Have I Been Pwned?

Pwned…? What does it mean?

The origins of “to pwn” are uncertain, but it is likely to have sprung from the slang use of “owned”. This originated in an online game called Warcraft where a map designer mistyped “p” instead of the adjacent “o” on a QWERTY keyboard.

“Pwned” is a verb, commonly used as a gloating expression of dominance, control, or victory. This peculiar term is used most often in video games, though it has found its way into offline conversation. In the 1980s, hackers used the word “to own” to describe the act of successfully hacking and taking control of a server or other computer

This term became famous thanks to security specialist Troy Hunt who runs the service allowing users to see if their passwords and email addresses have been hacked called Have I been Pwned. His page collected more than 6,474,028,664 accounts previously exposed in data breaches and supports tens of thousands of visitors a day.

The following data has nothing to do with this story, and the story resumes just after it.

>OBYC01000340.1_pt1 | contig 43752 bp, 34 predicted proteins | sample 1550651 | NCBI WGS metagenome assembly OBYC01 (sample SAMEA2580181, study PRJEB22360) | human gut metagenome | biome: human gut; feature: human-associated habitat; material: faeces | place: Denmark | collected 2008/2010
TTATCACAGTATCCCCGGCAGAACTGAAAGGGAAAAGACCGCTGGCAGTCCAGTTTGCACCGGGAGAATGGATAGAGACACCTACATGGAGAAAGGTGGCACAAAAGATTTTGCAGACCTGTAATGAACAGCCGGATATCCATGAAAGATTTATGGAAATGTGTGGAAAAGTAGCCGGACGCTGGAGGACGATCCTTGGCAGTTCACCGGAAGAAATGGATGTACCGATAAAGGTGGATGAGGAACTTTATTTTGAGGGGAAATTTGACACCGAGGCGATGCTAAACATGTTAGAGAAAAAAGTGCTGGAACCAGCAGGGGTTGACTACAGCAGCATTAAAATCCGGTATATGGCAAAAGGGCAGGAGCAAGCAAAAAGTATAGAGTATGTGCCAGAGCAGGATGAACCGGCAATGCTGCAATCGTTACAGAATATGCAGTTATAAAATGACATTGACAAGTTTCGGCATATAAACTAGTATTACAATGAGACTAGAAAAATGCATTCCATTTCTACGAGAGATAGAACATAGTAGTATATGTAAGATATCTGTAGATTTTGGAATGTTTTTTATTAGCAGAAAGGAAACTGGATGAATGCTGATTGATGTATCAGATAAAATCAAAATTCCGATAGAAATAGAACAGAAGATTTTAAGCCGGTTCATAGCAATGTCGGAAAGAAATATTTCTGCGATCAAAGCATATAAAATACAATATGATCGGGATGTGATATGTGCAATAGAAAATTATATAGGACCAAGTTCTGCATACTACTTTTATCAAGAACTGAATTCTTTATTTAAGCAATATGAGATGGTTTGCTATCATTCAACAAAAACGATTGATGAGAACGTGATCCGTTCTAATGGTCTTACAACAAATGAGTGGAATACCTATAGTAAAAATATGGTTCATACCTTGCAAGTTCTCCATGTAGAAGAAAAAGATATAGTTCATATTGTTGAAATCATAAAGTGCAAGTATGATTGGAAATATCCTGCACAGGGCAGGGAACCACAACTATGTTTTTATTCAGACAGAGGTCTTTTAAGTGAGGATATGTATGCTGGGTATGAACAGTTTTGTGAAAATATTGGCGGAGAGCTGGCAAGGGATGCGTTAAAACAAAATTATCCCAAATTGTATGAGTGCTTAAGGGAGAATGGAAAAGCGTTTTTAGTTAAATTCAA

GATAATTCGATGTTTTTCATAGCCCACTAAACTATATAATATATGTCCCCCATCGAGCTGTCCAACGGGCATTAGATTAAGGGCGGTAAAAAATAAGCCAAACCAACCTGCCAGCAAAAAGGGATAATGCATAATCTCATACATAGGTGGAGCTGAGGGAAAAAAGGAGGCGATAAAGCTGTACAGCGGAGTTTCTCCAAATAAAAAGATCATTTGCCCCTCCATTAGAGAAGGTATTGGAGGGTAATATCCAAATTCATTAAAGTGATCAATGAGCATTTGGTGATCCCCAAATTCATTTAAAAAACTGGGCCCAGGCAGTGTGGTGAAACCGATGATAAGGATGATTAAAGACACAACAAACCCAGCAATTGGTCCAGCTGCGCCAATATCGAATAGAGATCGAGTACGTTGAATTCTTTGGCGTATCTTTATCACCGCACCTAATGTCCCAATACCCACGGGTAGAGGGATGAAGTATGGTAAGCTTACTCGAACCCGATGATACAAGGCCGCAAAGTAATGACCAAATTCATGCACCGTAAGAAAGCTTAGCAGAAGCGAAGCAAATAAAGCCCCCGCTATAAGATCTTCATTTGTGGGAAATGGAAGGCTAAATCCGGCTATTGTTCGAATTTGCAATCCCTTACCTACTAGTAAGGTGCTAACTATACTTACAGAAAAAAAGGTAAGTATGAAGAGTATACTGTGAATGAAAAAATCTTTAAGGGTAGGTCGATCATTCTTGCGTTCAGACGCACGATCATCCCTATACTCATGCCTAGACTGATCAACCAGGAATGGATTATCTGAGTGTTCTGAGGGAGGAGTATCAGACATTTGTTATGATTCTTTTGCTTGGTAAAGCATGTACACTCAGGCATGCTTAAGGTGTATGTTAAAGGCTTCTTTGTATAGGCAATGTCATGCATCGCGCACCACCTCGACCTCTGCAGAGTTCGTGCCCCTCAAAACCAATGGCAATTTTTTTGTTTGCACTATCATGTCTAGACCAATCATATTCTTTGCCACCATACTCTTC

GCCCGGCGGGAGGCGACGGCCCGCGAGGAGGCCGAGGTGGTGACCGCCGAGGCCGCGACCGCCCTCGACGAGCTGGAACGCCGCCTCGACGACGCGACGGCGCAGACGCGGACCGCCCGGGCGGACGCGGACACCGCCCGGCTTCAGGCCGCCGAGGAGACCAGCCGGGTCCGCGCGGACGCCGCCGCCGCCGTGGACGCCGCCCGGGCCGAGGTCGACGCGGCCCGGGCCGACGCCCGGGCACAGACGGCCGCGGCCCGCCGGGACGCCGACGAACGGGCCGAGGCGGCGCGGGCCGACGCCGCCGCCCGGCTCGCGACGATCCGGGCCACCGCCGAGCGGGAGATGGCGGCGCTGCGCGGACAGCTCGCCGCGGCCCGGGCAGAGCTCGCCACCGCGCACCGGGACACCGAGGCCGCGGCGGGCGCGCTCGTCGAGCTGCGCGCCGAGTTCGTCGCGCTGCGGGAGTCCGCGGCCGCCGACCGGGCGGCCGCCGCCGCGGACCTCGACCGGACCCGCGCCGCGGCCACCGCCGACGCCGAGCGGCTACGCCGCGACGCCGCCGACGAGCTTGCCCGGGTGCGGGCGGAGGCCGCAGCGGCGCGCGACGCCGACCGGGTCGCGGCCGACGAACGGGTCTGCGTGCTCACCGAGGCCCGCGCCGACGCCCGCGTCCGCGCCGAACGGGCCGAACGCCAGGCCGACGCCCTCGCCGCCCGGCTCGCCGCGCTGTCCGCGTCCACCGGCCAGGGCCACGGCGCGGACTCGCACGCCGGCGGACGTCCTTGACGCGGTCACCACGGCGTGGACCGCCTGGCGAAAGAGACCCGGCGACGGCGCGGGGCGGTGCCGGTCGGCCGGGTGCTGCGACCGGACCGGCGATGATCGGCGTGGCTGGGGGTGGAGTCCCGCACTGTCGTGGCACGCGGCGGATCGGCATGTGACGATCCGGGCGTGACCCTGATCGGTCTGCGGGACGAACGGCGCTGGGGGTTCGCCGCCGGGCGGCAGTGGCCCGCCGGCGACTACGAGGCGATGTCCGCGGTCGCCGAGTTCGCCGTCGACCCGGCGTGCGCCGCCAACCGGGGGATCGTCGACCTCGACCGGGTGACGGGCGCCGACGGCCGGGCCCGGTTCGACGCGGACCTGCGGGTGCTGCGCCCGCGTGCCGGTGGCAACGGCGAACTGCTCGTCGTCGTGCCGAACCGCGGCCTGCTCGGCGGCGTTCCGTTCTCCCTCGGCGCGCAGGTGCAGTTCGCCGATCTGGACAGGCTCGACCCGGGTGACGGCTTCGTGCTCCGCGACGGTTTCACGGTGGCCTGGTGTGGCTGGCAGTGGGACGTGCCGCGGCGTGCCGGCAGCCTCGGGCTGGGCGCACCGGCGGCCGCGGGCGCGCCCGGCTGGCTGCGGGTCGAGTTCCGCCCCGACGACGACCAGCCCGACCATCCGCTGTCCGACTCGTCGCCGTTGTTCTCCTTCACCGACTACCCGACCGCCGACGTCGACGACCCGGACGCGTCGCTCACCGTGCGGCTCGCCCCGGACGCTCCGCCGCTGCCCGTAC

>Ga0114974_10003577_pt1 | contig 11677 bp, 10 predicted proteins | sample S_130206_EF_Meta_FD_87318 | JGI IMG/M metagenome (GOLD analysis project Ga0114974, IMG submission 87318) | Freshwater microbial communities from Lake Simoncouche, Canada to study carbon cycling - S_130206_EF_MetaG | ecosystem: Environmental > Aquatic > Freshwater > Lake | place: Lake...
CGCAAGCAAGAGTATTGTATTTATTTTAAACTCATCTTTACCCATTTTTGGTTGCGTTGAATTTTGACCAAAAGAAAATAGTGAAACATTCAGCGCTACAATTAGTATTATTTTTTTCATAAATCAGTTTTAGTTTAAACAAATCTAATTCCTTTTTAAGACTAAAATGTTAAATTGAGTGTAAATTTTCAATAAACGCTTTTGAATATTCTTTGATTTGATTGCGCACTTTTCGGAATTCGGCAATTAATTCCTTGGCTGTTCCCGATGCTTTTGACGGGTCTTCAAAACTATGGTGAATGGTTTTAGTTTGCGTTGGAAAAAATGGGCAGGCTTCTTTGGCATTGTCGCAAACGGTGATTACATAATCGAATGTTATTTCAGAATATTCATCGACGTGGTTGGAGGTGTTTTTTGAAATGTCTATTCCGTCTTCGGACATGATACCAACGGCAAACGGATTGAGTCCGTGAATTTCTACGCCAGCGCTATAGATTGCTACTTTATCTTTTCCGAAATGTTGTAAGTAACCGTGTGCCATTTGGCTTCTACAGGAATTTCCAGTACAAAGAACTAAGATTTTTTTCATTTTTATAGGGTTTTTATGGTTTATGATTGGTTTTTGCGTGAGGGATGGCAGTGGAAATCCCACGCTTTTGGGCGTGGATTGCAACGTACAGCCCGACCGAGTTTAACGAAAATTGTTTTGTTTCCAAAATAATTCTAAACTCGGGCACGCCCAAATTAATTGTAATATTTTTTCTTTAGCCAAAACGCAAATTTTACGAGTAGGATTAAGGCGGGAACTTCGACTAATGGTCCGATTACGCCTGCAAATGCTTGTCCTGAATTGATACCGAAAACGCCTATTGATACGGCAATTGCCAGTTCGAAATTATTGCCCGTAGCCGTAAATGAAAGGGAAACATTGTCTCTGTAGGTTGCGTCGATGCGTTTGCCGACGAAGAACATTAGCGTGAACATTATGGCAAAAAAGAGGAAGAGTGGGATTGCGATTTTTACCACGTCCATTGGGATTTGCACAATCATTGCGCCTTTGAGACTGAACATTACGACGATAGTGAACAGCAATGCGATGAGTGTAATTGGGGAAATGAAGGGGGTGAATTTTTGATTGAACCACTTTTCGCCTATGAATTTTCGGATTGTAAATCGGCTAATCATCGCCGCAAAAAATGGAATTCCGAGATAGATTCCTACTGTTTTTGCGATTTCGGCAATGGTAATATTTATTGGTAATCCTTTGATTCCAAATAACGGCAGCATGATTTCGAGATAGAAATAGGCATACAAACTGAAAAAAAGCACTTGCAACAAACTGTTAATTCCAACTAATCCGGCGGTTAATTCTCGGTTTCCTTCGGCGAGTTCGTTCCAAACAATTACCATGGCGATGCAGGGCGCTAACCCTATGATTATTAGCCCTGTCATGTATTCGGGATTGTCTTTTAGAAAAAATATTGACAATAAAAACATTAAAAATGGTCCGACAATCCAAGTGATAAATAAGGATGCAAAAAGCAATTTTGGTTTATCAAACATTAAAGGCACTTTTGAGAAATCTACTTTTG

Checking each password individually to see if it’s been compromised could be really time-consuming. SaferPass feature “Leaked password check”  can take all your stored passwords and email addresses and check them against Pwned Passwords in one go. Pretty convenient, right? 🙂

Follow the steps below:

  • Open your SaferPass extension
  • Go to Menu, then Security report (click the menu button in top-left corner)
  • Click on “Leaked password check” at the bottom of the window
  • Confirm the action by clicking on “Start password check”
  • If your email address has been compromised in a data breach, it’s a wise move to change your login password for your email address and for the service which was affected by the breach. The golden online security advice is to use a unique random password or passphrase for every service. Let SaferPass generate strong passwords for you.

We’re constantly innovating to find new and better ways to protect your passwords, making sure that they will never be sent to ours or Troy’s services. SaferPass compares the list of encrypted hashes from Troy’s web page locally on your device to check if it contains the hash of your passwords. If there is a match, SaferPass knows this password is compromised and should be changed. Your credentials stay securely locked in your extension.